Letters to the Editor: This isn’t the first time Trump has acted in Turkey’s interest

President Trump hosts President of Turkey Recep Tayyip Erdogan
President Trump and Turkish President Recep Tayyip Erdogan deliver joint statements at the White House on May 16, 2017.
(Michael Reynolds / EPA)

To the editor: Jonah Goldberg glibly concludes that President Trump was “simply winging it” when he green-lit Turkey’s invasion of northern Syria and betrayed our Kurdish allies. This fails to connect the dots.

Trump, in fact, has consistently aligned our foreign policy with Russian and Turkish interests. Lest we forget, Trump’s first national security advisor, Michael Flynn, was an unregistered paid agent for Turkey.

Moreover, it has been reported that, in 2017, Trump requested then-Secretary of State Rex Tillerson to pressure the Justice Department to dismiss pending federal criminal charges against a Turkish national with close ties to Turkish President Recep Tayyip Erdogan. The defendant was accused of laundering billions of dollars in an effort to evade sanctions against Iran’s nuclear program.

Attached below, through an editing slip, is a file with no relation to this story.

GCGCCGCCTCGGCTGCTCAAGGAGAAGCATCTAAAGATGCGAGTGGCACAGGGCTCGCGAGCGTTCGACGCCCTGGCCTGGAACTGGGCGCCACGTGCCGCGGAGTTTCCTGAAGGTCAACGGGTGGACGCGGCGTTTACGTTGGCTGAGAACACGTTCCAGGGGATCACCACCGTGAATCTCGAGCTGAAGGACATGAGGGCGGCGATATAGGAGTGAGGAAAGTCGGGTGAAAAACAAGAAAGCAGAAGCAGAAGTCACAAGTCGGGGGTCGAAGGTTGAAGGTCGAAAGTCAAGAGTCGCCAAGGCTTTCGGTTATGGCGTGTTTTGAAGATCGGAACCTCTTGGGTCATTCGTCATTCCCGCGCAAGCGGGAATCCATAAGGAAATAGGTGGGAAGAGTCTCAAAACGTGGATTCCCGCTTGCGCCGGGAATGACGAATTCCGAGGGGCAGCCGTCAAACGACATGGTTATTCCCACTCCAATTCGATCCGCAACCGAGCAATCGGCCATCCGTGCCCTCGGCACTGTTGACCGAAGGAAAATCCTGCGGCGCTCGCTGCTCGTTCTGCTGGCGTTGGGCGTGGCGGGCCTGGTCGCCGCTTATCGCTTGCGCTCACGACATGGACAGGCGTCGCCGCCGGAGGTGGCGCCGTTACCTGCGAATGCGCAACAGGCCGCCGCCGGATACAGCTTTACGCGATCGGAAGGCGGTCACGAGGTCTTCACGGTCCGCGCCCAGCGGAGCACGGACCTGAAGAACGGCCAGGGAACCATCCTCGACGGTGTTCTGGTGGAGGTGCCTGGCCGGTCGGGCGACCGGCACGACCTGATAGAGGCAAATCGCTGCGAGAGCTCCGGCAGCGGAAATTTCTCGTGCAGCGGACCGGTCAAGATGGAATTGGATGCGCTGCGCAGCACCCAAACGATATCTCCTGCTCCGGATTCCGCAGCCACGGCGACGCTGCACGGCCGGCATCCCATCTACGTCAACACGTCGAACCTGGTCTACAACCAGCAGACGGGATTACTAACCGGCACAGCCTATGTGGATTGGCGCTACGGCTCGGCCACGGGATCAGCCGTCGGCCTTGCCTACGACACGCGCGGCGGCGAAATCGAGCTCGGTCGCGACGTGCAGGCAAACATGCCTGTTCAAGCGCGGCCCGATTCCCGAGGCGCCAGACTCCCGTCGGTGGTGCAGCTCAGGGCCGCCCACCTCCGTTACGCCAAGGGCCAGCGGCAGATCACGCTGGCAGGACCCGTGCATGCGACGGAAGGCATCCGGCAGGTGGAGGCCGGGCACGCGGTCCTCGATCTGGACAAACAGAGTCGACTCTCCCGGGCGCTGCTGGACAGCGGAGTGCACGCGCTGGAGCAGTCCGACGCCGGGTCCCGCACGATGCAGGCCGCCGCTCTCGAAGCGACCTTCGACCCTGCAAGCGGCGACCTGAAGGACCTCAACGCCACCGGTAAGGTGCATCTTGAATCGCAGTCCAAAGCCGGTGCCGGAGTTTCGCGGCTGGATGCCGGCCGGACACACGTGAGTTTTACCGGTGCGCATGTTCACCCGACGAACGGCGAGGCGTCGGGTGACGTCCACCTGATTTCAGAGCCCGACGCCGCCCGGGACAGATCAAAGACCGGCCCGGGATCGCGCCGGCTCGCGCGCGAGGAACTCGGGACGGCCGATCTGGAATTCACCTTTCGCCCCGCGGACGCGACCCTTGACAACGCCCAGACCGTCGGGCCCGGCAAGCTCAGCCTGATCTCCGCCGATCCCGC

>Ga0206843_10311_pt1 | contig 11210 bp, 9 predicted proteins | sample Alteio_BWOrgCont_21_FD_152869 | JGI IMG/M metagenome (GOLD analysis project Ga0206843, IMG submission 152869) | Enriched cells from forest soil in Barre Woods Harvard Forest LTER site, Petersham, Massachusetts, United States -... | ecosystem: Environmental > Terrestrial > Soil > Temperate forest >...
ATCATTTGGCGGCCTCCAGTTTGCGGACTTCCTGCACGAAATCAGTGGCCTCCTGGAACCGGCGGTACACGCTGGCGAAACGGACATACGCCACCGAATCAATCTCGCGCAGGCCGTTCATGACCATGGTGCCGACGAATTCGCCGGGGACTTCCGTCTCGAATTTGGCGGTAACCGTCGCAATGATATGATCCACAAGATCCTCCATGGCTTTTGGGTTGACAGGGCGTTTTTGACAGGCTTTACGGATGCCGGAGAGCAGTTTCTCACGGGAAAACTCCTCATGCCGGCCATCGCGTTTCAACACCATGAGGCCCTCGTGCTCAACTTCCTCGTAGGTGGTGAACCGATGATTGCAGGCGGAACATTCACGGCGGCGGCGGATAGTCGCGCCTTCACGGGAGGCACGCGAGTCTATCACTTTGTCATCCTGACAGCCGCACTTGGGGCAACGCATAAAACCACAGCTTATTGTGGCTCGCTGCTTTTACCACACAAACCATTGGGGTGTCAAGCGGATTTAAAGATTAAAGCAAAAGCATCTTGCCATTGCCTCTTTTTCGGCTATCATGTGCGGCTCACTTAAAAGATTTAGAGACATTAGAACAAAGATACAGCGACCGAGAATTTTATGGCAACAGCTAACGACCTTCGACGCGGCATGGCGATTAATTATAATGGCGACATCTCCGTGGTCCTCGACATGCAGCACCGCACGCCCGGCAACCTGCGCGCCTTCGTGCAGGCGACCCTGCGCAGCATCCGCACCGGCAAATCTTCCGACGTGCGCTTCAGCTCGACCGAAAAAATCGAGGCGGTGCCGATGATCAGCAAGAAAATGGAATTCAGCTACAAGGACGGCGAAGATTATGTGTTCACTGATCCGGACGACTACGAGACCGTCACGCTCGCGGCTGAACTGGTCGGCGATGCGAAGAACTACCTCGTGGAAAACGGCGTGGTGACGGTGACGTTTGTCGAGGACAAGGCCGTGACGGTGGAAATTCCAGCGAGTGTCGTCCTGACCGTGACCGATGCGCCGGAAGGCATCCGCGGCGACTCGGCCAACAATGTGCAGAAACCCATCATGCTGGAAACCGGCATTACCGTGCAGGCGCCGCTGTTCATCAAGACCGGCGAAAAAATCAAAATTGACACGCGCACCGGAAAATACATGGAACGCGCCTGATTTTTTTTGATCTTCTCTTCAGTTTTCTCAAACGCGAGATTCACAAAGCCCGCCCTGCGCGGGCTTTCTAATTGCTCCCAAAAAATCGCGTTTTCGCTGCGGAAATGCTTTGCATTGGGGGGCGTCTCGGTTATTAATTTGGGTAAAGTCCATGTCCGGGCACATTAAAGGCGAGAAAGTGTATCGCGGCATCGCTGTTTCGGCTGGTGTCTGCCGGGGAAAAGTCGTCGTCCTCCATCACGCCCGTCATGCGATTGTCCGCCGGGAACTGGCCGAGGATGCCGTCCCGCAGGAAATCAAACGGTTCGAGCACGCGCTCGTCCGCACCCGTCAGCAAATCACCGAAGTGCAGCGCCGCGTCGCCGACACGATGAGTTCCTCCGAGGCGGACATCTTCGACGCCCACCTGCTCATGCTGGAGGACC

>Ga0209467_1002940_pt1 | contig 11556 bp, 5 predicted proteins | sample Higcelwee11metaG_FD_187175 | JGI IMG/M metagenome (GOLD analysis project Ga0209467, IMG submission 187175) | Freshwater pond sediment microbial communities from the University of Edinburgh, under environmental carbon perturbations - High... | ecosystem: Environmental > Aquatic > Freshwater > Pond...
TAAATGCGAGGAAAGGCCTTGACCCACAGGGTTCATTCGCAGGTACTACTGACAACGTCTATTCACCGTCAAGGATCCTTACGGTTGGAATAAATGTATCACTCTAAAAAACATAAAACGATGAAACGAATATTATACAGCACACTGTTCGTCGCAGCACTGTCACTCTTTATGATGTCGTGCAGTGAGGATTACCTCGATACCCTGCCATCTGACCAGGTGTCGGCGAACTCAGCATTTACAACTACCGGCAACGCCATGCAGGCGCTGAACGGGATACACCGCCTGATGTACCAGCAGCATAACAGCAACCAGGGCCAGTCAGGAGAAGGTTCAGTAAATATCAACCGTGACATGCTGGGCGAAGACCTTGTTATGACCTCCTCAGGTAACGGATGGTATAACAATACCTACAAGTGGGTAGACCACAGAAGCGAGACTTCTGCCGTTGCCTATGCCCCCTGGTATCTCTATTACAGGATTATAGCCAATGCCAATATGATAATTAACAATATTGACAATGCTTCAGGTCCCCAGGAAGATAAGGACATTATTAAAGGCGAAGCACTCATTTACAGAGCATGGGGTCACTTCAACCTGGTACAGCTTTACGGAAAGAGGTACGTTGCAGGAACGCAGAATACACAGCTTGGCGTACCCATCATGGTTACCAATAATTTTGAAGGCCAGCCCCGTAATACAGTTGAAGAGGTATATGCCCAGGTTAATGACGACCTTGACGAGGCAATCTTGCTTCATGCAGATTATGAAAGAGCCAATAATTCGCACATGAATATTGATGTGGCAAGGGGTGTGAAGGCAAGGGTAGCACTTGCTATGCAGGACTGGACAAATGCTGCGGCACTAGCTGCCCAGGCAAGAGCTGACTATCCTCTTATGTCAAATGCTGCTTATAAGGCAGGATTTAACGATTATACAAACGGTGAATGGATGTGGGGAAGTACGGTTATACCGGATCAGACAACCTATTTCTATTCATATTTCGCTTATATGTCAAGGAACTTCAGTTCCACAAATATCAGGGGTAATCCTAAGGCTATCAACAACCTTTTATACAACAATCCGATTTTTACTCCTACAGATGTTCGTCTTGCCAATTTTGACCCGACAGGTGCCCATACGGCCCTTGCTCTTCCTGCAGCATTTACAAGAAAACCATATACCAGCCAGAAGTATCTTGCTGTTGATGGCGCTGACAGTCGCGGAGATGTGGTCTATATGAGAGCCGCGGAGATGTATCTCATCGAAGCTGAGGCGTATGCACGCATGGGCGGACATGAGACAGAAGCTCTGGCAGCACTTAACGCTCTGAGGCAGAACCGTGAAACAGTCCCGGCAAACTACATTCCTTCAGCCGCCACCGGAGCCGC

Tillerson reportedly refused Trump’s request, telling then-Chief of Staff John Kelly it was “illegal.”


This incident clearly foreshadowed Trump’s recent capitulation to Turkey, which has strengthened Russia’s hand in Syria.

Mark E. Kalmansohn, Santa Monica


To the editor: A century ago, World War I was to be the “war to end all wars.” It did not turn out that way. Instead, we are involved in more and more wars with devastating results.


It’s time for a change, and it seems our president would rather wage economic wars using sanctions as our weapon. It could be more effective and produce much fewer deaths and injuries.

Perhaps Trump is onto something.

George Epstein, Los Angeles


To the editor: What is wrong with Trump?

He takes a phone call from his friend Erdogan and proceeds to initiate a new human rights catastrophe against our very own allies. And now, his go-to solution in his attempt to placate those who are outraged is sanctions.

He tosses out sanctions as if they were paper towels in Puerto Rico, as if they were superlatives he applies to himself. A stable genius, indeed.

Nancy Kreile, Bonsall, Calif.

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